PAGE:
The Trango Group
The Trango Towers group has seen some of the most difficult and
significant climbs ever accomplished, due to the combination of altitude, total
height of the routes, and the steepness of the rock.
All of the routes are highly technical climbs.
The Great Trango
Great Trango was first climbed in 1977 by Galen Rowell, John Roskelley, Kim
Schmitz, Jim Morrissey and
Dennis Hennek by a route which started from the west side (Trango Glacier),
and climbed a combination of ice ramps and gullies with rock faces, finishing on
the upper South Face. The east face of Great Trango is the world's tallest
vertical rock face, and was first climbed (to the East Summit) in 1984 by the
Norwegians Hans Christian Doseth and Finn Dĉhli, who both died on the descent.
The first successful climb of and return from the East Summit was in 1992, by
Xaver Bongard and John Middendorf, on a route parallel to that of the ill-fated
Norwegians. These two climbs have been called "perhaps the hardest big-wall
climbs in the world. The easiest route on Great Trango is on the Northwest Face, and was climbed
in 1984 by Andy Selters and Scott Woolums.
This is nonetheless a very serious, technical climb.
Trango (The Nameless) Tower
Trango (Nameless) Tower was first climbed in 1976 by the legendary British
climber Joe Brown, along with Mo Anthoine, Martin Boysen, and Malcolm Howells.
It is now a popular ascent, albeit for the elite of the climbing community:
there are at least eight separate routes to the summit. One notable route is known as Eternal Flame (named after a Bangles
album), first climbed on September 20, 1989 by Kurt Albert and Wolfgang Güllich.
This route ascends the South-East Face of the Tower, and was climbed almost
entirely free (in stages, using fixed ropes to return to a base each night).
This helped inaugurate an era of pure rock-climbing techniques and aesthetics on
The West summit of Great Trango and the Trango Pulpit were both first climbed
in 1999. The West summit was climbed by two separate teams, one American and one
Russian, almost simultaneously, by parallel routes. The American team of Alex
Lowe, Jared Ogden, and Mark Synnott climbed a long, bold, highly technical line
which they called "Parallel Worlds." They reported difficulties up to 5.11 and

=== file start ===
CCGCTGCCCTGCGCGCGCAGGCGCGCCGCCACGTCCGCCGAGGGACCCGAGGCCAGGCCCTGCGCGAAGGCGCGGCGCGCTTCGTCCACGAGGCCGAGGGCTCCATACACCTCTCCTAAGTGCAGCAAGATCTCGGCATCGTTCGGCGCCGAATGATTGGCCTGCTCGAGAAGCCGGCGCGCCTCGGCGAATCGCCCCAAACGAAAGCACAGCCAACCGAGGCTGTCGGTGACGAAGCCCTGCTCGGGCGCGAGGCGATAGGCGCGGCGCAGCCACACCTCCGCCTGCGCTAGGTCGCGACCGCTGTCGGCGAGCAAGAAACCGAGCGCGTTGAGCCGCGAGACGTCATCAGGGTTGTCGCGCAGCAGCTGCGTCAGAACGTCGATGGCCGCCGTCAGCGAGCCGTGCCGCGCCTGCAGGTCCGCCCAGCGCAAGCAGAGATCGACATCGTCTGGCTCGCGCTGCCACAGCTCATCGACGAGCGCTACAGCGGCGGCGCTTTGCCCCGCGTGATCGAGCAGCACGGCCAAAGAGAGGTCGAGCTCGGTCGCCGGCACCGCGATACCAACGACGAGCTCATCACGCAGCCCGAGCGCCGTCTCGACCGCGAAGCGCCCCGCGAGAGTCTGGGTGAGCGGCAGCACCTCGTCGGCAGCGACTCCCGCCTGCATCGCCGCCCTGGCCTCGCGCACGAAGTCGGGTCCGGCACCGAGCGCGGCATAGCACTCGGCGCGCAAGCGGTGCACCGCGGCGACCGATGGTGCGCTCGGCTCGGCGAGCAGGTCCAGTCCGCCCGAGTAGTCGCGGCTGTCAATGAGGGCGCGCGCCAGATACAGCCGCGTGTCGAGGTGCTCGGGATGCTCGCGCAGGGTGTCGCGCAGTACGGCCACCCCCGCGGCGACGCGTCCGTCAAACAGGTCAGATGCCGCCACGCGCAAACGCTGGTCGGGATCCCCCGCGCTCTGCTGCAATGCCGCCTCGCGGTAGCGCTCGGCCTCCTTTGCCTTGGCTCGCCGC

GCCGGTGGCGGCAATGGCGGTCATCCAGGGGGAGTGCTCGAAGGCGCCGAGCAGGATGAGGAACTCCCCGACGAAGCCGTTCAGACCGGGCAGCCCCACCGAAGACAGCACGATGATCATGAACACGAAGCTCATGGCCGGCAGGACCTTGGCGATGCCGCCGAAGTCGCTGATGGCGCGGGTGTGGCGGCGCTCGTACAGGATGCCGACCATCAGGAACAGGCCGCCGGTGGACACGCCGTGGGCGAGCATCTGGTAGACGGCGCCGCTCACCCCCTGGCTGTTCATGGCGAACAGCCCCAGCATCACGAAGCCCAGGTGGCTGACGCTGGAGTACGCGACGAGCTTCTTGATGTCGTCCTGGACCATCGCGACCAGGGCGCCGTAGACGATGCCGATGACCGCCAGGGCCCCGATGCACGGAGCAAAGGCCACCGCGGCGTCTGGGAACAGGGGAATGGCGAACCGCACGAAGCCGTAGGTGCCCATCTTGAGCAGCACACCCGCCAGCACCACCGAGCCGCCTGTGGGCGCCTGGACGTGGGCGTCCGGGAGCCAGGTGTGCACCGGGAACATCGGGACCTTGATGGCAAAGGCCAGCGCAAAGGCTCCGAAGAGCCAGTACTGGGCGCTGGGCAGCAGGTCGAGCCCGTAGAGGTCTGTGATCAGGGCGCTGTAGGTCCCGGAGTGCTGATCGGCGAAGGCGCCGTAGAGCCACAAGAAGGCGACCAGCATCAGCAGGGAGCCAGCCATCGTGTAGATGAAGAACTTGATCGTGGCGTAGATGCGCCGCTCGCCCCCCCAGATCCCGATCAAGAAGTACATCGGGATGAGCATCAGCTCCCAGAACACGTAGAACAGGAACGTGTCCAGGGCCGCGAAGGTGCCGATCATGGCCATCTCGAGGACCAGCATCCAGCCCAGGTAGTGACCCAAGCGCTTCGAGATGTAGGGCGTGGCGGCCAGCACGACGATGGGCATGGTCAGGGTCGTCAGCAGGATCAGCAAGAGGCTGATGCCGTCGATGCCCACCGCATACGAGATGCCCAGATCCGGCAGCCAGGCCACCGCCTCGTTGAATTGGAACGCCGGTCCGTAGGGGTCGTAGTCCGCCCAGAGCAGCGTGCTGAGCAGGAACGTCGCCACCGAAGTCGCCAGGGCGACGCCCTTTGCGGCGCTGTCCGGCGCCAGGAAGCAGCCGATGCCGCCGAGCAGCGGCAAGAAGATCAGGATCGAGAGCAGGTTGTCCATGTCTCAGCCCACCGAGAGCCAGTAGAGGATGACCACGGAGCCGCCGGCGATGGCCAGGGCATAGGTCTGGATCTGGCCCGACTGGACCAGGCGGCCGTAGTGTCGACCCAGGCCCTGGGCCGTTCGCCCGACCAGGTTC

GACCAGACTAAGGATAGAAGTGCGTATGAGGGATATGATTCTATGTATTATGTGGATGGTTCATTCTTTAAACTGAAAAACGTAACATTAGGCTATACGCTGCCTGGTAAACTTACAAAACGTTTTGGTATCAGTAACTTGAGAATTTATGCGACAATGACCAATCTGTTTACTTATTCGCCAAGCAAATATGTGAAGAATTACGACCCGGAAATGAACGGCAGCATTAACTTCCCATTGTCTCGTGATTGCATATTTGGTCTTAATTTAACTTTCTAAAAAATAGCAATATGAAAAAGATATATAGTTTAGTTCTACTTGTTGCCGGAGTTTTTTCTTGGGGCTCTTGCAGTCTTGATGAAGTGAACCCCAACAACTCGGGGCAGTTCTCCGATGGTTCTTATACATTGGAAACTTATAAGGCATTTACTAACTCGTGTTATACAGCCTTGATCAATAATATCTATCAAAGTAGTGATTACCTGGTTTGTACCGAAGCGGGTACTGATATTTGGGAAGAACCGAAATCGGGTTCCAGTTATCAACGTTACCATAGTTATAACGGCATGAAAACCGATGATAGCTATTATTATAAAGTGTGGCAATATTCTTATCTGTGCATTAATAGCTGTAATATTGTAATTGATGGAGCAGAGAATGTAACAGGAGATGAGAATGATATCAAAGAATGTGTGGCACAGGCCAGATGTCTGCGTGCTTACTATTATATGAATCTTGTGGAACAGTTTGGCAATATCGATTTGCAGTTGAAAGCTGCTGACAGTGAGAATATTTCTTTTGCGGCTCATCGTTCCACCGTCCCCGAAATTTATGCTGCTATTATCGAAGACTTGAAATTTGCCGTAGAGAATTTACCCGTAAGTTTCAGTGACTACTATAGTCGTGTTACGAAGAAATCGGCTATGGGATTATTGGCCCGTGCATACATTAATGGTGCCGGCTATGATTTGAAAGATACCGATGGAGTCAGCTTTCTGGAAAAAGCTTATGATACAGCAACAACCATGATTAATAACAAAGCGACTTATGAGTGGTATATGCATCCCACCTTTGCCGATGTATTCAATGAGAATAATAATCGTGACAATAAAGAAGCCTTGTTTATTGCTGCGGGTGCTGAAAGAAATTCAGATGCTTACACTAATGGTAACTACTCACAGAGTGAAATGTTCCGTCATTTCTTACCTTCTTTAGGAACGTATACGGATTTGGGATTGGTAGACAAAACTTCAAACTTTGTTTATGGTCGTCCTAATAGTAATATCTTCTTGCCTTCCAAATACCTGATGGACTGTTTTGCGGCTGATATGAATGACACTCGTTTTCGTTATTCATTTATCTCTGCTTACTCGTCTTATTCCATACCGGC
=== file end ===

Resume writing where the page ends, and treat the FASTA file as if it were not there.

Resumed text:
A4. The Russian team of Potan'kin Igor, Alexandr Odintsov, Ivan Samoilenko and
Yuri Koshelenko climbed an equally proud route (Eclissi) and encountered similar
technical challenges. Both climbs were nominated for the prestigious Piolet D'or
award in 1999. The Pulpit was climbed by a Norwegian team.
On August 26, 1992, Australians Nic Feteris and Glenn Singleman climbed Great
Trango and then BASE jumped from an elevation of 5,955 meters (19,537 ft) on the
Northwest Face, landing on the northern side of the Dunge Glacier at an altitude
of 4,200 meters (13,779 ft). This was the highest BASE jump on record (at least
in terms of starting elevation, and possibly in terms of total vertical
descent). The record for
starting elevation is now claimed to have been broken by Singleman himself and
partner Heather Swan for jumping from Meru Peak in northern India on 23 May
2006. This jump started at an elevation of 6,604 meters (21,667 ft) to 4,850
meters (15,912 ft). (Note that
the claimed vertical descent is almost identical to that of the Trango jump.)
Some of the more recent ascents on Great Trango have focused on the longer
routes found on the west and south sides. In particular, in 2004 Josh Wharton
and Kelly Cordes completed a new, very long (2,256 meter/7,400 ft) route on the
Southwest Ridge, or Azeem Ridge, to the Southwest Summit. Though not as
extremely technical as the East Face routes, the climb was notable for the
extremely lightweight and fast (5 days) style in which it was done.
Over 7 days in August 2005, two Slovak climbers, Gabo Cmarik and Jozef Kopold,
climbed a new route, which they termed Assalam Alaikum, to the right of
the Wharton/Cordes line on the south face of Great Trango. The climb comprised
around 90 pitches, up to 5.11d A2. They used a lightweight style similar to that
of Wharton and Cordes.
In the same month, Samuel Johnson, Jonathon Clearwater and Jeremy Frimer made
the first ascent of the southwest ridge of Trango II, which they termed
Severance Ridge. The route involved 1,600 m of climbing over five days, with
rock climbing up to 5.11 A2 and ice and mixed climbing up to AI3 M5.